So he must have been squirming yesterday, when National rammed a Bill through Parliament that, in his capacity as Attorney General, he opposed.

Finlayson’s report to Parliament as Attorney General on the Parole (Extended Supervision Orders) Amendment Bill is extraordianarily condemnatory of a Bill promoted by his own Party. He states:

… I conclude the new power to impose residential restrictions after 12 months also raises apparent inconsistencies with s 22 Bill of Rights Act as authorising arbitrary detention.

It is not settled whether justification under s 5 is available for either s 22 or s 26. However, it is not necessary to determine that point here, because the apparent objectives of this Bll could be determined in a rights consistent manner.

It would appear to be possible for the imposition of restrictions amounting to long term detention to be achieved in a rights consistent way through the use of the preventive detention regime or through amendment to the Sentencing Act 2003 to allow courts to impose an extended parole period as part of the sentence following conviction for specific offending. This is broadly the scheme that was adopted in Canada.

That this Bill’s objectives could be achieved without contravening the right against arbitrary detention or double jeopardy does not provide justification for these inconsistencies. The state should not detain offenders solely on the basis of preventing future offending, nor should it punish offenders twice for the same offence.

But, despite their own Attorney General’s concerns, the Government rushed this Bill through under urgency and did not even disclose those concerns to other political parties. Keith Locke was rightly concerned.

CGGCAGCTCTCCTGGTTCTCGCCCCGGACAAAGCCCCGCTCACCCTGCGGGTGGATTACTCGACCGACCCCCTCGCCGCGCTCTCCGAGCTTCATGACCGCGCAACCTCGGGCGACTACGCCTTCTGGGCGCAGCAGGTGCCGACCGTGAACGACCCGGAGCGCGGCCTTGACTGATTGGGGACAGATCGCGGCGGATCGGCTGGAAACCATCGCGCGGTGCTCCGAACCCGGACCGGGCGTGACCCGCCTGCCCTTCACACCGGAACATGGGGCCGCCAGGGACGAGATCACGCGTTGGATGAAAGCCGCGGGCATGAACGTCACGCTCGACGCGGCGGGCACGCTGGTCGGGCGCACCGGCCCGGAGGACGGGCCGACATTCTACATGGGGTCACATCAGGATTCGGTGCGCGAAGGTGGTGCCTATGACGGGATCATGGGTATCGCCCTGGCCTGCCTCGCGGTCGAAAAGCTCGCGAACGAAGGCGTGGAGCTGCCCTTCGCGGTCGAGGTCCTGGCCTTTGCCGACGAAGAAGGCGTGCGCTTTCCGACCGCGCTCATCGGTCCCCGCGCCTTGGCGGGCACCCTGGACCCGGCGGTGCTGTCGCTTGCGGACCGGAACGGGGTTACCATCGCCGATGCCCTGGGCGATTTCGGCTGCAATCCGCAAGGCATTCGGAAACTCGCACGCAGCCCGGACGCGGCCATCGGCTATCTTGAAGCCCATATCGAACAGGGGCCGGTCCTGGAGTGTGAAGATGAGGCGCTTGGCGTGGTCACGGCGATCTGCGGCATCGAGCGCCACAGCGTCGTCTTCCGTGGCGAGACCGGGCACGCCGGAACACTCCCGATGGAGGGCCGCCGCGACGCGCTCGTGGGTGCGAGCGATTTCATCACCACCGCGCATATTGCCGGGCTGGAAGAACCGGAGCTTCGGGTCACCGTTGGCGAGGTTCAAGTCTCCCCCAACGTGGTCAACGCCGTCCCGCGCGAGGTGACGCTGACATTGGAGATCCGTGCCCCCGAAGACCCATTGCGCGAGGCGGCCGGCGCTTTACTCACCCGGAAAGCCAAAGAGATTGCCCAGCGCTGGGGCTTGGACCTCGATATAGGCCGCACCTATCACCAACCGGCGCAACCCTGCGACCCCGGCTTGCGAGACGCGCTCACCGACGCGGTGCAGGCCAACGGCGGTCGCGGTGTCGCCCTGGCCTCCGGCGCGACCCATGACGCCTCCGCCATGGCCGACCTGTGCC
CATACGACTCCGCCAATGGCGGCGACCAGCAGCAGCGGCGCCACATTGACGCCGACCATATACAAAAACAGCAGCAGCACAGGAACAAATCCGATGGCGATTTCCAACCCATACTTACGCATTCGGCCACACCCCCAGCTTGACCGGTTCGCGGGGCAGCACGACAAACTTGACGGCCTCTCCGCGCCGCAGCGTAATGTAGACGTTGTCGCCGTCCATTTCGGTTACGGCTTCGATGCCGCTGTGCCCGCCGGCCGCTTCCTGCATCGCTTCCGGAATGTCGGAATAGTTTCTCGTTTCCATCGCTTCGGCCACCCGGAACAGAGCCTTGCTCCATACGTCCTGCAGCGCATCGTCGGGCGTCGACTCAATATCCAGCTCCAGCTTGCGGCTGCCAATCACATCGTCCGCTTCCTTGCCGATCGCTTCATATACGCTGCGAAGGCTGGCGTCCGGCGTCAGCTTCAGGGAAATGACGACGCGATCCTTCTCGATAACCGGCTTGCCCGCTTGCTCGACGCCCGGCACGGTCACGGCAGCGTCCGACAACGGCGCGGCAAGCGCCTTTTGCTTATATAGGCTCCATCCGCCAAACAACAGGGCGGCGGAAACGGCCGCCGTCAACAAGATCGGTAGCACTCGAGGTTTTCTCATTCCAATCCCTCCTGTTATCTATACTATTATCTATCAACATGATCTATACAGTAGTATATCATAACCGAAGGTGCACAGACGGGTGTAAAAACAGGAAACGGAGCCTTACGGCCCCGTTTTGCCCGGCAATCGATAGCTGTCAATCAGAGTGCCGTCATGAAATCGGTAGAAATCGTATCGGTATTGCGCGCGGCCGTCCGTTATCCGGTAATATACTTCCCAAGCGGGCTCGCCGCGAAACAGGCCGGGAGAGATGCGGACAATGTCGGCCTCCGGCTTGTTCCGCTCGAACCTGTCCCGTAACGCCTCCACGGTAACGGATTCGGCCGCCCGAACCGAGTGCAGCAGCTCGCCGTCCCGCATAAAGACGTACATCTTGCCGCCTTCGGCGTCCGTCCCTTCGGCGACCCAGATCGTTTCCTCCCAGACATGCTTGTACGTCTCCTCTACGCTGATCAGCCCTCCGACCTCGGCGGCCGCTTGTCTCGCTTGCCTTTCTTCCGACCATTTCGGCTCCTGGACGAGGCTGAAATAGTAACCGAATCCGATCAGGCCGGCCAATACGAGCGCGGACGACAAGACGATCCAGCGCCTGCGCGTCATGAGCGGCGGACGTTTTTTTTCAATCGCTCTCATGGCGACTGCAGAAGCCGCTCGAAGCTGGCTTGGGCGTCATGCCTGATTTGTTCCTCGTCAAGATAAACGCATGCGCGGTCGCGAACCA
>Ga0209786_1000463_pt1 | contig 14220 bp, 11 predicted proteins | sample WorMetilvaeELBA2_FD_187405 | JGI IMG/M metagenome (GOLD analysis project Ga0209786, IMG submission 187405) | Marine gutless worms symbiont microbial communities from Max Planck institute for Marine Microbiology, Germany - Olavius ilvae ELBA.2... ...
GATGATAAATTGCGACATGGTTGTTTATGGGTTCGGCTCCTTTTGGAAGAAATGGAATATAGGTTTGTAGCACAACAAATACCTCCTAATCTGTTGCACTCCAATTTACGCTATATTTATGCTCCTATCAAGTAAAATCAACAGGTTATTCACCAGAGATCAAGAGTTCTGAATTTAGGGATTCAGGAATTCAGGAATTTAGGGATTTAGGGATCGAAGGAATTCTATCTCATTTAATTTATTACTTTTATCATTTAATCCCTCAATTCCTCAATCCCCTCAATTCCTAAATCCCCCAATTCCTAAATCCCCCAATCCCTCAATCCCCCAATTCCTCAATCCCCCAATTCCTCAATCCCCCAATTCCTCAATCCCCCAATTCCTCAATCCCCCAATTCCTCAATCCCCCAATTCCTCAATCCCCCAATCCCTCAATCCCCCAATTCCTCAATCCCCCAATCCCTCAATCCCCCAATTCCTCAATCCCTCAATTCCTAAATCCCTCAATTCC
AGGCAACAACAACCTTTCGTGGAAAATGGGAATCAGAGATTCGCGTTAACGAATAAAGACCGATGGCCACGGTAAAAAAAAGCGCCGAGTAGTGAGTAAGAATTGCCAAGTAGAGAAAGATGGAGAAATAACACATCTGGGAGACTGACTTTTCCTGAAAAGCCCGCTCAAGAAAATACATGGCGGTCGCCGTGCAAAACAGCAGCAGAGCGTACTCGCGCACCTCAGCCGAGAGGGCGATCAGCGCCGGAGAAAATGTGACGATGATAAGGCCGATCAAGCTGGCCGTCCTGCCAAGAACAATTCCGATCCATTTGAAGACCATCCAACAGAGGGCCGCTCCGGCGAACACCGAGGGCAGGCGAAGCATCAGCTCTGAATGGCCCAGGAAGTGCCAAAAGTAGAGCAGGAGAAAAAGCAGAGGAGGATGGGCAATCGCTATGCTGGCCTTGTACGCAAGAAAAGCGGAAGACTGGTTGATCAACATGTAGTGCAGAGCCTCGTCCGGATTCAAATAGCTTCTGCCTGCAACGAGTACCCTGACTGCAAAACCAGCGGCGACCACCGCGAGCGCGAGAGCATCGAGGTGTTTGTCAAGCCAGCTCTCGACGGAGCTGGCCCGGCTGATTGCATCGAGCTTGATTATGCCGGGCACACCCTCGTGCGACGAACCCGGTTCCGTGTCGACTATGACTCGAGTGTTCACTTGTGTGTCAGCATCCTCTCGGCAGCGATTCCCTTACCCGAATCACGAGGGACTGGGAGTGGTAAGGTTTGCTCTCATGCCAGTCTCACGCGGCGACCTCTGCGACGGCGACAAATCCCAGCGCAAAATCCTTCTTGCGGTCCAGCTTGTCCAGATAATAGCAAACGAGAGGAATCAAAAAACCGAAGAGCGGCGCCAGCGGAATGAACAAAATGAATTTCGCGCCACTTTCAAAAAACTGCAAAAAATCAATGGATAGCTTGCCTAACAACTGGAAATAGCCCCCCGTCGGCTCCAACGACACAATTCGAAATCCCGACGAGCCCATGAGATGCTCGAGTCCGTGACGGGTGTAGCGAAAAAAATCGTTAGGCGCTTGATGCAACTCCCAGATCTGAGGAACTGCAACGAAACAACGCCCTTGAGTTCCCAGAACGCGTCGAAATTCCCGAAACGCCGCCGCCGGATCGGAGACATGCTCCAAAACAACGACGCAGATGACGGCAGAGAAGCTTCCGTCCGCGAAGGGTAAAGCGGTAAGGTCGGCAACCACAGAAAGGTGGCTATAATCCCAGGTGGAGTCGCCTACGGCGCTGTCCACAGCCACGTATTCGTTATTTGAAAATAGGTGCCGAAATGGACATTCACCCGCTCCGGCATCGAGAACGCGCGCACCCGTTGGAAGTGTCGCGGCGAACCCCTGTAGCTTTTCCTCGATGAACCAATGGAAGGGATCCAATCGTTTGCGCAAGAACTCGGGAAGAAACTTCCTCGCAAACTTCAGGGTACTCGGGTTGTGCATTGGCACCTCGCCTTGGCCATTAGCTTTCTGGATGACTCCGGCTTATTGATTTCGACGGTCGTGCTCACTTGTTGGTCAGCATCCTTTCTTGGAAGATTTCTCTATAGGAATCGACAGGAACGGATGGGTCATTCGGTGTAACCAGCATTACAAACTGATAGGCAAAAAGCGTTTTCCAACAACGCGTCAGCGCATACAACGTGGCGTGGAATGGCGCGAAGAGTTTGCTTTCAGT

Now, don’t get me wrong – I believe serious sex offenders should be locked up until the Parole Board is convinced they are not longer a threat.

But I do not think introducing arbitrary detention and double jeopardy into our legal system is the way to go about it in a fair and democratic society, and nor does a senior Cabinet Minister Chris Finlayson.

But he was over-ridden, and the Bill pushed through all stages in an hour under urgency, with no opportunity for Select Committe submissions and hearings. Finlayson must be spewing!

I wonder how long someone with the integrity of Chris Finlayson will be able to tolerate being a senior Minister in this Government. Another Bill will be coming back to the House soon – ACT MP David Garrett’s Three Strikes Bill. Finalyson has already reported that this too is inconsistent with the Bill of Rights Act (on the basis of disproportionately severe sentencting). It will be interesting to see what he does if the Government endorse it against his opinion.

There have always been scumbags in Parliament who will sacrifice principle to personal aggrandisement, but I don’t count Finlayson among them. For a start, he could earn a lot more outside Government or Parliament than in it, and I also believe he is someone who stands by his principles and has the well-being of all humanity at heart.

So how long will he tolerate being over-ridden by those in the National Party with a desire to appease David Garrett and his redneck bigoted constituency?